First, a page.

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AB1036 Translation and Validation of the Flare Instrument in a Danish Population
  1. A. Thurah1,
  2. T. Maribo2,
  3. K. Stengaard-Pedersen1
  1. 1Department of Rheumatology, Aarhus University Hospital
  2. 2Department of Public Health, Aarhus University, MarselisborgCentret, Danish Rehabilitation Research Center; National Public Health and Quality Improvement, Central Denmark Region, Aarhus, Denmark

Abstract

Background Routine monitoring of Rheumatoid arthritis (RA), i.e. by using DAS28 (1), requires considerable resources in rheumatology outpatient departments. Further, a new awareness has been raised of including the patient perspective in disease monitoring in daily clinical practice (2).

The Flare instrument (FI) is a newly developed self-administrated tool to identify flares between consultations. It is developed in France, and is the result of 99 semi-structured interviews together with statements from 13 rheumatologists, generated through a Delphi process (3).

Objectives To translate the FI into Danish and to investigate the validity and reliability of this FI version among a consecutive sample of RA patients visiting a large Danish outpatient clinic.

Methods Forward and back-ward translation was carried out according to the guidelines by Guillemin et al.(4).

Both reliability and validity was evaluated among RA patients treated with conventional DMARDs. In the reliability test, a 10-day period between test and re-test was used to reduce the risk of recall bias and new flaresAbsolute measurement errors were estimated by calculating the standard error of the measurement (SEM) and minimally detectable change (MDC). The intra class correlation coefficients (ICC), with corresponding 95% CI, were used to assess reliability.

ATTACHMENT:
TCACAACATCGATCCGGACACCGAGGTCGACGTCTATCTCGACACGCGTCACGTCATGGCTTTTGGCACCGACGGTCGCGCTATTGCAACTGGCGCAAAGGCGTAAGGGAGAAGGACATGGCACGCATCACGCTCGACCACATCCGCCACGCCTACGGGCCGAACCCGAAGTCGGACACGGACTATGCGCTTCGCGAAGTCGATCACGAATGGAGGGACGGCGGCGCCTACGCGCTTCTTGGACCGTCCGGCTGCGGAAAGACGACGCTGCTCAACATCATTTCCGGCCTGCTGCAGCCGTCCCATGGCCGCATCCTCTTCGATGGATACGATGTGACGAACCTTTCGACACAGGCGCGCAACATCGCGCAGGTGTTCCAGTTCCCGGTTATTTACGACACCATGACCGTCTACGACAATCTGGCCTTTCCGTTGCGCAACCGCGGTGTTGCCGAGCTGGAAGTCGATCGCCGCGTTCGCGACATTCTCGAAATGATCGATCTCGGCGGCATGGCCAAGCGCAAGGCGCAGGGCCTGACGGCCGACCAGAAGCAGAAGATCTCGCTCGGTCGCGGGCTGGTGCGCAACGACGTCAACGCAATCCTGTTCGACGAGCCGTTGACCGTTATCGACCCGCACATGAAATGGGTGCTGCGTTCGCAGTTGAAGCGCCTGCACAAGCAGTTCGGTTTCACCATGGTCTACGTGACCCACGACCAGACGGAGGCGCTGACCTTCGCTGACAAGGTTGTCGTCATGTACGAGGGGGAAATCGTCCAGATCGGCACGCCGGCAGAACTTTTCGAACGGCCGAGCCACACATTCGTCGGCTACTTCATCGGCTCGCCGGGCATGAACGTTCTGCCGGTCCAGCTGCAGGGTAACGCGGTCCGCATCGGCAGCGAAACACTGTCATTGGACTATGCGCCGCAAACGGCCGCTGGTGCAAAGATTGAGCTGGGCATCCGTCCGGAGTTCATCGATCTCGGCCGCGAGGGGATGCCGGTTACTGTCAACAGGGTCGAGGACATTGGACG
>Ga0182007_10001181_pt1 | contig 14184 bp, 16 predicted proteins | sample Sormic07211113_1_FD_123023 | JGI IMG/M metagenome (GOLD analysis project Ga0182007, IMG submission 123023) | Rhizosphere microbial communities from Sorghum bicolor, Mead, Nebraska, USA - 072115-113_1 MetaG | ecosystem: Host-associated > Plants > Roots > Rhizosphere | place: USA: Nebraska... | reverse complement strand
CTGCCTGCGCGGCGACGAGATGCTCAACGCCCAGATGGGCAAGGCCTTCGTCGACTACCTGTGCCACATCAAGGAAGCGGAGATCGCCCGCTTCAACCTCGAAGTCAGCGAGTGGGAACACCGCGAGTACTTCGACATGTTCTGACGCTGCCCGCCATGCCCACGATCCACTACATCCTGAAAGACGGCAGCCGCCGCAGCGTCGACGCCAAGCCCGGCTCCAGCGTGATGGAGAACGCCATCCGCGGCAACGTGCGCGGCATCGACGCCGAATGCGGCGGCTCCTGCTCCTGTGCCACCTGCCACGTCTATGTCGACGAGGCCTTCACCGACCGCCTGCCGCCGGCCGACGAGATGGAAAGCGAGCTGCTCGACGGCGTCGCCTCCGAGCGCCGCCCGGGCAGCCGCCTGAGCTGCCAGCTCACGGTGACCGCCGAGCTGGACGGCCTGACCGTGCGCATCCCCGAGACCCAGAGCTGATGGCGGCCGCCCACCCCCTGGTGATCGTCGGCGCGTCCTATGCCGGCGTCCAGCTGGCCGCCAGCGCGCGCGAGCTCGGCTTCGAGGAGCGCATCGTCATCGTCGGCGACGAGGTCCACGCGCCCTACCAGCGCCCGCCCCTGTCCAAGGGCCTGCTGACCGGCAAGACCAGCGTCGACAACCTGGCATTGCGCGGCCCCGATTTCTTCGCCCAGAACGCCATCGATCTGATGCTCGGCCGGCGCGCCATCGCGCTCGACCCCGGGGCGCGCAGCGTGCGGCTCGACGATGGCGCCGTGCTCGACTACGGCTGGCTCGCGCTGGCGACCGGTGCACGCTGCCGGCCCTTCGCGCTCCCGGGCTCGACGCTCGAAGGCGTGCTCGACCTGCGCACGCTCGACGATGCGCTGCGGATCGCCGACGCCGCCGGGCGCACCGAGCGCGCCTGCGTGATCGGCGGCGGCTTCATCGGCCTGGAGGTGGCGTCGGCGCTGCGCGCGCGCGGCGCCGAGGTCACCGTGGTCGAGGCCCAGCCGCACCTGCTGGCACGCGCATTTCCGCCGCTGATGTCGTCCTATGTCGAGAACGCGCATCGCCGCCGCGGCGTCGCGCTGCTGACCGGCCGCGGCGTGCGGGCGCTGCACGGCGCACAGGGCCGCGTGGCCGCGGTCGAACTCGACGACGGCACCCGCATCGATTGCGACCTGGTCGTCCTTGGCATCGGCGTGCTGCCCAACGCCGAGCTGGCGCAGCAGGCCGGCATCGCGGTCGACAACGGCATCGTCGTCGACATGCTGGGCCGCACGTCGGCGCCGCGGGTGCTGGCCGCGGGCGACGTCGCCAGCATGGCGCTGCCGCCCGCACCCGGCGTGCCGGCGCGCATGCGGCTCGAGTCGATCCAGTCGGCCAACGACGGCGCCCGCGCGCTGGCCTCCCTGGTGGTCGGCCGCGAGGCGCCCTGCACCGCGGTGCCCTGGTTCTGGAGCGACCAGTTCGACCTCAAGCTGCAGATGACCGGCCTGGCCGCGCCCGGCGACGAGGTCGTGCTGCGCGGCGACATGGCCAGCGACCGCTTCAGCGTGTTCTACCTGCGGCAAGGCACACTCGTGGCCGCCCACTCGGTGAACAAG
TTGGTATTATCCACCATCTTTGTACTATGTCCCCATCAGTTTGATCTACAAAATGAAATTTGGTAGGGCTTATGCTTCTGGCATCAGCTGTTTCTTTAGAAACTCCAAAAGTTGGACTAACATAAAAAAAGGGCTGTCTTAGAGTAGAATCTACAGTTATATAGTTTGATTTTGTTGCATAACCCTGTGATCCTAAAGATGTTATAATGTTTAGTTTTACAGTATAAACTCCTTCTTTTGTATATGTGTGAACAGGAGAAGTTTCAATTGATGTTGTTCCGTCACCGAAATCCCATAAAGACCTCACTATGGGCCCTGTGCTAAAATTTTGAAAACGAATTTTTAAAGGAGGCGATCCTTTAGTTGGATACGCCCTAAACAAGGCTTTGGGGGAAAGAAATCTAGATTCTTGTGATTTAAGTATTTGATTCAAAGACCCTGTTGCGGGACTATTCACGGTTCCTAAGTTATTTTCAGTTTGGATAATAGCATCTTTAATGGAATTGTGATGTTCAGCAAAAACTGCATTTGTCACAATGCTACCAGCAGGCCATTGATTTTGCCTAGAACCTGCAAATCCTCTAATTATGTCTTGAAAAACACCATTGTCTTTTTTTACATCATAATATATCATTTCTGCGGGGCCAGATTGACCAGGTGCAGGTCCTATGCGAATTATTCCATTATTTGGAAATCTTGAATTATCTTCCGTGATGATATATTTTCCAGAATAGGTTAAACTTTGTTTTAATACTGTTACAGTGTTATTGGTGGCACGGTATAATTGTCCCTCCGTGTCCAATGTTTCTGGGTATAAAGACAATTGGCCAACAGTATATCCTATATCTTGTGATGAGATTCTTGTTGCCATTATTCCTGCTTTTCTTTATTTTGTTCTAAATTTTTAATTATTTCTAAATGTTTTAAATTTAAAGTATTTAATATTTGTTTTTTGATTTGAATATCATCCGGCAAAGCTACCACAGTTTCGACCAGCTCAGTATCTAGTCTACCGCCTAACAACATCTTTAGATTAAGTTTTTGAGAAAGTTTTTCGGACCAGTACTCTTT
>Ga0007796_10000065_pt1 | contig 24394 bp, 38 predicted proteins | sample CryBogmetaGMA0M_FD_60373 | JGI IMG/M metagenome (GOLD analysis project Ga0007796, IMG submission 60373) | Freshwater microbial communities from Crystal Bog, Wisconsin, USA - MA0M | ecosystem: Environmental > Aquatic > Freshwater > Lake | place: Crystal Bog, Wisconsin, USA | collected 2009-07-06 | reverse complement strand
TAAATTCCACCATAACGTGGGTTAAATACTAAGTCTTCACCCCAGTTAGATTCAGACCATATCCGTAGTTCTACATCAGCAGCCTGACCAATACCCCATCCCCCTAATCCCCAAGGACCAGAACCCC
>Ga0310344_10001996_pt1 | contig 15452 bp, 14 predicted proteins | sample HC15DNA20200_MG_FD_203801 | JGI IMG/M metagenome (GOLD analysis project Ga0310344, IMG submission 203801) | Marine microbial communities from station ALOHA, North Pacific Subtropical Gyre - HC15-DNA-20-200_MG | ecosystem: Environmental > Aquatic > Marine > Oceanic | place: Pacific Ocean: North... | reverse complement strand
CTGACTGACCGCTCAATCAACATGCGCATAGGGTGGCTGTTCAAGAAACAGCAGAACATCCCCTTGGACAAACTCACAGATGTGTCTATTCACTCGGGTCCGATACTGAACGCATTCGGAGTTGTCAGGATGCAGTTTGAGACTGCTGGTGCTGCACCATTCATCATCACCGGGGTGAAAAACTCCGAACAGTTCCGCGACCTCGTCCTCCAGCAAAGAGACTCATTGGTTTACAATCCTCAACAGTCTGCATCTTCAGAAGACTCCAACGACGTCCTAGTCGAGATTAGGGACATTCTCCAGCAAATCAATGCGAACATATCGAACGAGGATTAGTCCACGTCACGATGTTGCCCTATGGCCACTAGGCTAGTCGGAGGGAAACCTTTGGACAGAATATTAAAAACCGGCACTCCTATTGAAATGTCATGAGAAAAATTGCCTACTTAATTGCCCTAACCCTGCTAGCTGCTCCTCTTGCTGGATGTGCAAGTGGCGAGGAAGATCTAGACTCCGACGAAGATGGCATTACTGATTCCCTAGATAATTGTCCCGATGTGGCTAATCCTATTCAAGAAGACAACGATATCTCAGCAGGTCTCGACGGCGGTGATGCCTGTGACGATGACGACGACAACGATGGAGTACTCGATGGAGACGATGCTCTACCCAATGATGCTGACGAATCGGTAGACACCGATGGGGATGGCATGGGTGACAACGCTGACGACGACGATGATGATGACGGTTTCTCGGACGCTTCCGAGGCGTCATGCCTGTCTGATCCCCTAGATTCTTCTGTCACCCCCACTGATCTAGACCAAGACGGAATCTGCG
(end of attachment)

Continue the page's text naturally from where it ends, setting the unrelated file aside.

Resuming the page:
Criterion validity was evaluated using DAS28 as the gold standard. A cut off value of ≤3.2 was sat to discriminate between low and high disease activity in DAS28, and of ≤2.5 in the FI. A 2x2 table was used to calculate the sensitivity, specificity and positive and negative predictive values (PPV and NPV).

Results The reliability test showed the following results: SEM: 0.44 (95% CI: 0.37; 0.55),nd ICC: 0.97 (95% CI: 0.95; 0.99). The minimal detectable change was 1.23. The results of the criterion validity test was: Sensitivity: 86% (95% CI: 71-95), spececificity: 52% (95% CI: 39-66), PPV: 59% (95% CI: 46-71) and NPV: 81% (95% CI: 66-99).

Conclusions The FI presents excellent reliability. Further the criterion validity shows that the instrument identifies RA patients without flare in >80% of the cases. Potentially, this opens up for new ways of RA disease monitoring in the future.

References

  1. Prevoo ML, van 't Hof MA, Kuper HH, van Leeuwen MA, van de Putte LB, van Riel PL. Modified disease activity scores that include twenty-eight-joint counts. Development and validation in a prospective longitudinal study of patients with rheumatoid arthritis. Arthritis Rheum 1995 Jan;38(1):44-48.

  2. Kirwan JR, Hewlett SE, Heiberg T, Hughes RA, Carr M, Hehir M, et al. Incorporating the patient perspective into outcome assessment in rheumatoid arthritis–progress at OMERACT 7. J Rheumatol 2005 Nov;32(11):2250-2256.

  3. Berthelot JM, De Bandt M, Morel J, Benatig F, Constantin A, Gaudin P, et al. A tool to identify recent or present rheumatoid arthritis flare from both patient and physician perspectives: The 'FLARE' instrument. Ann Rheum Dis 2012 Jul;71(7):1110-1116.

  4. Guillemin F, Bombardier C, Beaton D. Cross-cultural adaptation of health-related quality of life measures: literature review and proposed guidelines. J Clin Epidemiol 1993 Dec;46(12):1417-1432.

Disclosure of Interest None declared

DOI 10.1136/annrheumdis-2014-eular.3118

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